So the building sat vacant, until my my usual engineer — whose plans always got approved — was finally able to do my plans. I showed up in the office of this disgraceful plan check guy with my new plans. It was, unfortunately, pro-forma, since I had gone broke carrying the vacant building, which went into foreclosure. I thought maybe I could sell the plans to the new buyer since they resolved another tactic the city uses to screw people – the City had the place recorded as a duplex, and the County had it as a triplex. It took years to resolve that dispute.

    The disgraceful man asks why I have gotten new plans – I reminded him he told me he would not approve the old ones.

    He grew furious with me and just started stamping my plans without looking at them. I was like “You are not even going to look at them?”. Then the light dawned on me – he had wanted a bribe.

    I was heartsick. I said to him “If you wanted a bribe why didn’t you just say so. I would’ve gladly give you $5,000 and not lost this building.”

    Around that time the FBI had conducted a sting and found several building inspectors demanding bribes. $110K a year. 4 day weeks, and obscenely lavish retirement benefits were not enough.

    I asked a Russian friend which was corrupt when. It came to banks and real estate — Russia or the U.S. Without hesitation he said “The U.S.” As Yves would say, “Ugh.”

    1. MyLessThanPrimeBeef

      I think it was news recently that LA criminalized (criminalized?) poverty – illegal to sleep in cars.

      No more Okies from the Dust Bowl.

    2. Lord Koos

      Wow. I know New Orleans is corrupt (my friend there had to bribe electrical inspectors $50 to get them to sign off on wiring if he didn’t want it to drag on for months) but LA sounds much worse.

      1. Jean

        Don’t forget the “bribes” of their long term pension guarantees and ongoing salaries through the stretching out of little projects into forever as new rules are applied to already started projects.

        Rules are constantly updated, that is criminal IMHO.

        The creation of small businesses, the only job creators, are thwarted and discouraged by the onerous costs of retrofitting buildings to constantly ongoing ADA standards.

    3. Octopii

      That is a sad tale. Around here (DC area) a project of significant size, complexity, or controversy tends to hire a third-party permit reviewer. They can be tougher than the county staff, but less of an irrational pain in the arse. Within the District we also have third-party inspectors who are generally way slacker than the city inspectors.

    4. The Rev Kev

      I heard of a story once, perhaps not true, that at the end of the Roman empire it had grown both so corrupt and the taxes so onerous on the peasantry, that when the final wave of barbarians invaded the little people were helpfully pointing the road to Rome to the barbarian armies.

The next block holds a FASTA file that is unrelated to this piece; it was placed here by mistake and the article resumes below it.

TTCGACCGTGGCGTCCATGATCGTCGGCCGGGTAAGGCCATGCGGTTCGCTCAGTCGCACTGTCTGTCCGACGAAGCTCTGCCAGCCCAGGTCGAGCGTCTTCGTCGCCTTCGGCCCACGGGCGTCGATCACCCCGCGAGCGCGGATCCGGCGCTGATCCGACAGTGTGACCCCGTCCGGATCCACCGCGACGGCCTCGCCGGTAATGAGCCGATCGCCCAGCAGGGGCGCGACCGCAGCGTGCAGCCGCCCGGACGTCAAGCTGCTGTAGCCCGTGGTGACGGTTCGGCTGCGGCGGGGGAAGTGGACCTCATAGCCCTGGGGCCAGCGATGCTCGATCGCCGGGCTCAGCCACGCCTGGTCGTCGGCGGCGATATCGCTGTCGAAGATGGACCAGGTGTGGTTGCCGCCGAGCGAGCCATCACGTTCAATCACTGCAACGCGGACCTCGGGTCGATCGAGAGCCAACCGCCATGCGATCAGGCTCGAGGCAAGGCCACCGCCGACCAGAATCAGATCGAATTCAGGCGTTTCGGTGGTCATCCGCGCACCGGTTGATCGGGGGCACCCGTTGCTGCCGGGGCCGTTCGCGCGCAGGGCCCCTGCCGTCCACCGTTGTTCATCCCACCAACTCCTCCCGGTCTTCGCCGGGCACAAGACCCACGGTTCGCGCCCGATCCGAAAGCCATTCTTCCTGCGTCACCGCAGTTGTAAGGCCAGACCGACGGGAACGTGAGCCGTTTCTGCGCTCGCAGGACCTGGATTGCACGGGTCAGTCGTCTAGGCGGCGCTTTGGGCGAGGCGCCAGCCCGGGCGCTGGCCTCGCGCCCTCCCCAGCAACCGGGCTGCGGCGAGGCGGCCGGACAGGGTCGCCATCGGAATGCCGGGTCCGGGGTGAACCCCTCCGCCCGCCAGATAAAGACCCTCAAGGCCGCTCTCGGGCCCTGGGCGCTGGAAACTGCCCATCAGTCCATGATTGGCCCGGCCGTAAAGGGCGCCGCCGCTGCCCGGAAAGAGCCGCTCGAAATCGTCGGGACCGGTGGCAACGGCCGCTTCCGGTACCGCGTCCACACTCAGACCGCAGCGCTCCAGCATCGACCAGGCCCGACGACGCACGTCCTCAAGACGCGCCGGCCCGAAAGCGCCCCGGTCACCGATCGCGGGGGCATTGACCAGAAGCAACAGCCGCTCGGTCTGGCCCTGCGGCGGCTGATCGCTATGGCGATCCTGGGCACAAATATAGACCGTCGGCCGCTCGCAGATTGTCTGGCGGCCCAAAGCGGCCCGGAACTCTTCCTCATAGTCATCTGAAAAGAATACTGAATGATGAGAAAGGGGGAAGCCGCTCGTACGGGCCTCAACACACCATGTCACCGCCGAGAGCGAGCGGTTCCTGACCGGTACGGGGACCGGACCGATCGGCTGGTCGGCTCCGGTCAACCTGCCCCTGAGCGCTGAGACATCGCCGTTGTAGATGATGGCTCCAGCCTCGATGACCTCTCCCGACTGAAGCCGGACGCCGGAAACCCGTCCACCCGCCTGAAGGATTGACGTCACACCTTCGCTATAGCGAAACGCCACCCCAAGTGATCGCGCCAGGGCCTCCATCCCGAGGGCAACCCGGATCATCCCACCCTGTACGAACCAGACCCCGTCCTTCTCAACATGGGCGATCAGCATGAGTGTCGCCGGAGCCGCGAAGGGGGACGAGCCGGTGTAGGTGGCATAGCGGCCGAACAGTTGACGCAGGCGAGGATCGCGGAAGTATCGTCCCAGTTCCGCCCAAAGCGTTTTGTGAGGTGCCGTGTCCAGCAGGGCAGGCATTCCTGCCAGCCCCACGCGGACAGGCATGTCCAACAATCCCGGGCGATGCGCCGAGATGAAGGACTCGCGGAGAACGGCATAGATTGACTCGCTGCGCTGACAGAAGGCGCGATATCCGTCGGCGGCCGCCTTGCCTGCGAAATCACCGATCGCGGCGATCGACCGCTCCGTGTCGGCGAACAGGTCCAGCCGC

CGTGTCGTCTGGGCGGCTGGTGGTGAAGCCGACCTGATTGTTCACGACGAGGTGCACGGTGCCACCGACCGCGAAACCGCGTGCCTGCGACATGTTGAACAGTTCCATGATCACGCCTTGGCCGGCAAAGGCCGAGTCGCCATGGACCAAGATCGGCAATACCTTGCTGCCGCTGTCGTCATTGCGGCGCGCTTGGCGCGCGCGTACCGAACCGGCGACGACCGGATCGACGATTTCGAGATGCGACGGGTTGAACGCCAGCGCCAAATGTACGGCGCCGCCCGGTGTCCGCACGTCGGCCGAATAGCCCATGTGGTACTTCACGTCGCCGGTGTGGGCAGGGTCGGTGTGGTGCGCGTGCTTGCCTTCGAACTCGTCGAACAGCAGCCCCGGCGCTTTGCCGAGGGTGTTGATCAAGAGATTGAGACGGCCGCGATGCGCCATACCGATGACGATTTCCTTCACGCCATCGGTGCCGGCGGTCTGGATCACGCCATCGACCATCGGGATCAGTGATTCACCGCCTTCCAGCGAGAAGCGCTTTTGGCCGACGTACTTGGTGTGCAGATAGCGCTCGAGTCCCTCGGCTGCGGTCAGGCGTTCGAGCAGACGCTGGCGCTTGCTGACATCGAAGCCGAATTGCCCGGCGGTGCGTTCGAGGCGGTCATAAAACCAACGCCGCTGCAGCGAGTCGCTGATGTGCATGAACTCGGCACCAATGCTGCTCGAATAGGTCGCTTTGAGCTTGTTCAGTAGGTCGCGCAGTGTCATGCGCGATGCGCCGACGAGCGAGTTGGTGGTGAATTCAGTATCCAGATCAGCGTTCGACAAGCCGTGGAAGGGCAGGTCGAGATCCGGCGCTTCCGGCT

29. hemeantwell

    Re “A So-Called Expert’s Uneasy Dive Into the Trump-Russia Frenzy New Yorker,” I did my bit in forwarding Chen’s view and appreciate it. I don’t understand his hesitation, however. He gave his assessment and then other people used it in different ways. Kinda the way things usually work. Maybe he needs to be more specific about the problem he faces: when you prick a propaganda bubble, the response of the bubble blowers cannot be reasonable.

  30. Lord Koos

    Regarding the passport with the chip — some argue that these passports are actually less secure because the chip can be easily read by an RFID chip reader, obtainable on ebay. The $200 model works from as far as 3 meters away. Anyone with this type passport can have their data hacked unless they have it in a sleeve that prevents RF detection, (or wrap a piece of tinfoil around your passport). The whole thing is a farce IMO, and some contractor no doubt made a fortune putting them in the passports. They are more of a tracking device that anything else, although nothing that a sharp hammer blow or a 5 second spin in the microwave couldn’t fix, I’m guessing.

    1. Octopii

      I’m not sure this is a surprise at this point. The RF shielded passport sleeve and wallet are standard procedure for Americans today. The chip lets you through Global Entry so you don’t have to stand in the cattle line at border control, so it comes in handy.

  31. allan

    Obama center’s roadwork costs will total $175 million, city says [Chicago Tribune]

    Proposed roadwork and underpass construction for the planned Obama Presidential Center will cost about $175 million, Chicago officials said Friday. It’s the first time the city has given an estimate of the public cost of the privately funded center.

    The proposed changes include widening portions of South Lake Shore Drive and Stony Island Avenue to accommodate a key feature of the center, the closing of a portion of Cornell Drive. A report prepared for city and state transportation officials said Cornell would need to be closed by the end of 2019 for the center to open as planned in 2021. …

    Officials did not specify how they would fund roadwork, saying that they are pursuing “all potential options,” including funding from the state of Illinois. …